Comparing the happiness effects of real and on-line friends.

Helliwell JF, Huang H - PLoS ONE (2013)

Distribution: Subjective well-being and stress in the Happiness Monitor survey.
© Copyright Policy
Related In: Results  -  Collection

Show All Figures
getmorefigures.php?uid=PMC3760892&req=5

pone-0072754-g001: Distribution: Subjective well-being and stress in the Happiness Monitor survey.
Mentions: The survey’s primary measure of subjective well-being is an 11-point (from 0 to 10) life ladder, based on the question “Please imagine a ladder with steps numbered from zero at the bottom to 10 at the top. The top of the ladder represents the best possible life for you and the bottom of the ladder represents the worst possible life for you. On which step of the ladder would you say you personally feel you stand at this time?” This question, also known as Cantril’s Self-Anchoring Ladder, is frequently used in well-being studies, including the recent World Happiness Report [13] and many studies cited therein. We plot the distribution of sample responses in the first panel of Figure 1. The mode is “7” with a quarter of the respondents. The next greatest concentration is “8” with about 20% of the responses. The sample mean is 6.8, significantly lower than for the Canadian ladder responses in the Gallup World Poll, as shown in figure 2.3 of the World Happiness Report.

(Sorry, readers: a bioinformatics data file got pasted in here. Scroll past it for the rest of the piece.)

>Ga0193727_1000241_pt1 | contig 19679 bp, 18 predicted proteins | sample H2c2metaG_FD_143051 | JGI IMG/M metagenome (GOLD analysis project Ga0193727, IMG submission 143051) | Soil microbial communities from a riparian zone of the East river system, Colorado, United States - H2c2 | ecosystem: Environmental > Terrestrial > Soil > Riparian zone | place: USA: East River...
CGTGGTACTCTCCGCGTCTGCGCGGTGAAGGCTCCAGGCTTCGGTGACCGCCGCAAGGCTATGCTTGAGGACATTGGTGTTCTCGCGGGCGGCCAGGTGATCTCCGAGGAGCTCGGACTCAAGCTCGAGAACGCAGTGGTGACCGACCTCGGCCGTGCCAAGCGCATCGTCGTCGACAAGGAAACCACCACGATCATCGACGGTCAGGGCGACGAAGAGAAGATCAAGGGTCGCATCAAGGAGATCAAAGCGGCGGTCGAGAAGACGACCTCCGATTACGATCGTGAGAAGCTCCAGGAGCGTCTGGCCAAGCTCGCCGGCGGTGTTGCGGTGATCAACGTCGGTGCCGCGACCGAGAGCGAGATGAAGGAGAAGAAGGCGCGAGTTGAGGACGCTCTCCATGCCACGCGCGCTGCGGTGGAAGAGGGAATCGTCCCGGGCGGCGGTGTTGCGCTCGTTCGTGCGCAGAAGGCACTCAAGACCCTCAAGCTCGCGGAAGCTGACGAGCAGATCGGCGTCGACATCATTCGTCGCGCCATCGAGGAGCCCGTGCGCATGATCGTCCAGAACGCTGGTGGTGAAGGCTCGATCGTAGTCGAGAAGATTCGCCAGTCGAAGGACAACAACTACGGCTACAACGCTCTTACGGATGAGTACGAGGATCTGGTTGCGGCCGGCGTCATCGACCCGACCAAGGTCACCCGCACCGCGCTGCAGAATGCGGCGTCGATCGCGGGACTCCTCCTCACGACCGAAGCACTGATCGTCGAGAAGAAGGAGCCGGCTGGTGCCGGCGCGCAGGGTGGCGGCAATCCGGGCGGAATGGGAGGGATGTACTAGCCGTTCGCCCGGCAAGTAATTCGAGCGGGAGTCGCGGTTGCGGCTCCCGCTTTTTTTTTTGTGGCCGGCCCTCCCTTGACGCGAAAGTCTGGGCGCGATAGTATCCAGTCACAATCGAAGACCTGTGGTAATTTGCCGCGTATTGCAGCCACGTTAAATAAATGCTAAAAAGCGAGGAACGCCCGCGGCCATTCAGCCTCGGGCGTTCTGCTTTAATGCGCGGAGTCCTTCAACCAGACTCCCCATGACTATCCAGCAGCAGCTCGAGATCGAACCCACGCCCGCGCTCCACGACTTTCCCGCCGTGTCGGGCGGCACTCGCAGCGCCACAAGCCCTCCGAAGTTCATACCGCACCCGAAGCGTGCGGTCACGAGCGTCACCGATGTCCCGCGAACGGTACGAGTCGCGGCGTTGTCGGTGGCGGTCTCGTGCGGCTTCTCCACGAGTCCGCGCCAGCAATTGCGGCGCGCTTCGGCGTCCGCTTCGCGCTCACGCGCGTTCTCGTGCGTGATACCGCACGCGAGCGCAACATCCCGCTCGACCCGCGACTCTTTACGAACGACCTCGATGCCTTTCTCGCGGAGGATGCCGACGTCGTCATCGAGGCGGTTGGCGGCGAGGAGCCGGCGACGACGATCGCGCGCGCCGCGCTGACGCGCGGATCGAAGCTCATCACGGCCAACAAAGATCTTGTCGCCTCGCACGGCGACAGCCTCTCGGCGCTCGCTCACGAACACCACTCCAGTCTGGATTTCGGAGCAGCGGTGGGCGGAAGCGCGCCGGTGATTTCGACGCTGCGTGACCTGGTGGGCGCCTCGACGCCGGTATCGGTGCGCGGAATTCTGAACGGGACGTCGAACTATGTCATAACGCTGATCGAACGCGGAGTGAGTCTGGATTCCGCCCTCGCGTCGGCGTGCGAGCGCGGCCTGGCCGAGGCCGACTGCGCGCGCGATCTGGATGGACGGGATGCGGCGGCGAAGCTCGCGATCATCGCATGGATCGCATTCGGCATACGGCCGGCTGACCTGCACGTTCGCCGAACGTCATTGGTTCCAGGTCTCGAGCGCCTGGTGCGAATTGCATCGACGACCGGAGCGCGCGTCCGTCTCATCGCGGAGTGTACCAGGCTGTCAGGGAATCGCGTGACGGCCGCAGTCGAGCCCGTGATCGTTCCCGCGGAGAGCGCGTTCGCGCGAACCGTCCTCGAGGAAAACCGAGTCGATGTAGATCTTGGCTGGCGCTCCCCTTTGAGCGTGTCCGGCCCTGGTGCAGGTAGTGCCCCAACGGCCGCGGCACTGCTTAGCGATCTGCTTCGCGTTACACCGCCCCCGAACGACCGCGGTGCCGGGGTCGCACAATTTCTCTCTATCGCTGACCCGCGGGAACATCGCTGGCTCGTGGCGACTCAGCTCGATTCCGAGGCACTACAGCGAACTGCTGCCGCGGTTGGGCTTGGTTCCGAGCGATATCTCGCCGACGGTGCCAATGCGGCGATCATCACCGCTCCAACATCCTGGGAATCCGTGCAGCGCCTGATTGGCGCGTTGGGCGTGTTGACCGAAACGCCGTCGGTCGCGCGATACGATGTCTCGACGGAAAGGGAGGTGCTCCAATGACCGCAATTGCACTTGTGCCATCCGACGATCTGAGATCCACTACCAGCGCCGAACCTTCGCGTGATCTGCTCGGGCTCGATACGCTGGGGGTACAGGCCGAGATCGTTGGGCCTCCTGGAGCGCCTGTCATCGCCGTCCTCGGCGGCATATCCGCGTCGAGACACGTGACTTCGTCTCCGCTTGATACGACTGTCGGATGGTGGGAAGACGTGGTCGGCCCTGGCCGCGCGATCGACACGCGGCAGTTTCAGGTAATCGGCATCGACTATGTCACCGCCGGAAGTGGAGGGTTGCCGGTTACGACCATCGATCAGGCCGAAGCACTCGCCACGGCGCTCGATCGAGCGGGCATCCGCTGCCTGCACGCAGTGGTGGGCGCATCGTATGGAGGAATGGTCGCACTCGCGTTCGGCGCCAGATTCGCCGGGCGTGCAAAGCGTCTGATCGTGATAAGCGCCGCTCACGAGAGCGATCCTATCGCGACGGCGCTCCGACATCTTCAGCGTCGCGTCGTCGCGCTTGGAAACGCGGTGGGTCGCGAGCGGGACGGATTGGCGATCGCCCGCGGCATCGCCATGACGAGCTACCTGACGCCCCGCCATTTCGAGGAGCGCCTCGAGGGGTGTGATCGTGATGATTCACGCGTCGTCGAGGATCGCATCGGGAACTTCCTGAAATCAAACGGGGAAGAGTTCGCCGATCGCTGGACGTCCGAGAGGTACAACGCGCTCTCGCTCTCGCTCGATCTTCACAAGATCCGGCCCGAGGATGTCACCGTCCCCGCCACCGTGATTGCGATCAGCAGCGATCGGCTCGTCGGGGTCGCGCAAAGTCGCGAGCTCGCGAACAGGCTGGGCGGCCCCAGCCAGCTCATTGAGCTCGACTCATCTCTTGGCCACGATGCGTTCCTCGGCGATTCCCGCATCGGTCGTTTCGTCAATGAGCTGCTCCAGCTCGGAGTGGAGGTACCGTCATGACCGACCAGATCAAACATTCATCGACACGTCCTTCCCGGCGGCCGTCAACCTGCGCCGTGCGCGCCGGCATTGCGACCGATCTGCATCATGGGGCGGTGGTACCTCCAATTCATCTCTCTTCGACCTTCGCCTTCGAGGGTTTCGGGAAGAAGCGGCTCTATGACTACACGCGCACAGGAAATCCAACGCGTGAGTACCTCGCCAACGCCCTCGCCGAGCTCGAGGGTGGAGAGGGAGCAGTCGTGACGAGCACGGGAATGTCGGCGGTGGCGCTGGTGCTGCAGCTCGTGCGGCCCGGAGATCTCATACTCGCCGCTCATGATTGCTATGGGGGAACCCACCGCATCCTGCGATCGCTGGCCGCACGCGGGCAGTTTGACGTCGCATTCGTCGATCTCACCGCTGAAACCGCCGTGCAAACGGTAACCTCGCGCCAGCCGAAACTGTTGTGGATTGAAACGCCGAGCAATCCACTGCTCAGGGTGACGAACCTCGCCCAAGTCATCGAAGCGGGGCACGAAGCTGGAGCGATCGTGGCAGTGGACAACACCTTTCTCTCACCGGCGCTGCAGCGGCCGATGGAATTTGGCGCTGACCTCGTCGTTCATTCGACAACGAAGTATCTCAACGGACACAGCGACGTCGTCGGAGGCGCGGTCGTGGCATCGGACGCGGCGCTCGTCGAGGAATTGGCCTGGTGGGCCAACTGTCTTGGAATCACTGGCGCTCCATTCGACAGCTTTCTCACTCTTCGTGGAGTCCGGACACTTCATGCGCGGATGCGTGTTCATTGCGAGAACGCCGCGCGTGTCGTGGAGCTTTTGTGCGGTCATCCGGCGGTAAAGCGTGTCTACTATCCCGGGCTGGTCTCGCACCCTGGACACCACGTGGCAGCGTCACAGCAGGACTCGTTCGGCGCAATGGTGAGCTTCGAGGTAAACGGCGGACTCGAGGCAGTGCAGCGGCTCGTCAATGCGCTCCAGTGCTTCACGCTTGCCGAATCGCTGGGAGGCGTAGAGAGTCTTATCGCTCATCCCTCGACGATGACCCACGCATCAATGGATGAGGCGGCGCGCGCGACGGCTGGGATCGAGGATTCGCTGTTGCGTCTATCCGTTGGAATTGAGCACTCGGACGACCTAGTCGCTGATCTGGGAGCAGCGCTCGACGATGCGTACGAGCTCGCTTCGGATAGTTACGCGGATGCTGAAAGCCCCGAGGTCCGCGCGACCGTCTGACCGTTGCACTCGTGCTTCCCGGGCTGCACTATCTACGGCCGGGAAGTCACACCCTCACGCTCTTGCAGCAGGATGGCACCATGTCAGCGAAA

Bottom Line: We find three key results.Doubling the number of friends in real life has an equivalent effect on well-being as a 50% increase in income.Findings from large international surveys (the European Social Surveys 2002-2008) are used to confirm the importance of real-life social networks to SWB; they also indicate a significantly smaller value of social networks to married or partnered couples.

View Article: PubMed Central - PubMed

Affiliation: Canadian Institute for Advanced Research and Vancouver School of Economics, University of British Columbia, Vancouver, British Columbia, Canada.

ABSTRACT
A recent large Canadian survey permits us to compare face-to-face ('real-life') and on-line social networks as sources of subjective well-being. The sample of 5,000 is drawn randomly from an on-line pool of respondents, a group well placed to have and value on-line friendships. We find three key results. First, the number of real-life friends is positively correlated with subjective well-being (SWB) even after controlling for income, demographic variables and personality differences. Doubling the number of friends in real life has an equivalent effect on well-being as a 50% increase in income. Second, the size of online networks is largely uncorrelated with subjective well-being. Third, we find that real-life friends are much more important for people who are single, divorced, separated or widowed than they are for people who are married or living with a partner. Findings from large international surveys (the European Social Surveys 2002-2008) are used to confirm the importance of real-life social networks to SWB; they also indicate a significantly smaller value of social networks to married or partnered couples.

Show MeSH
Related in: MedlinePlus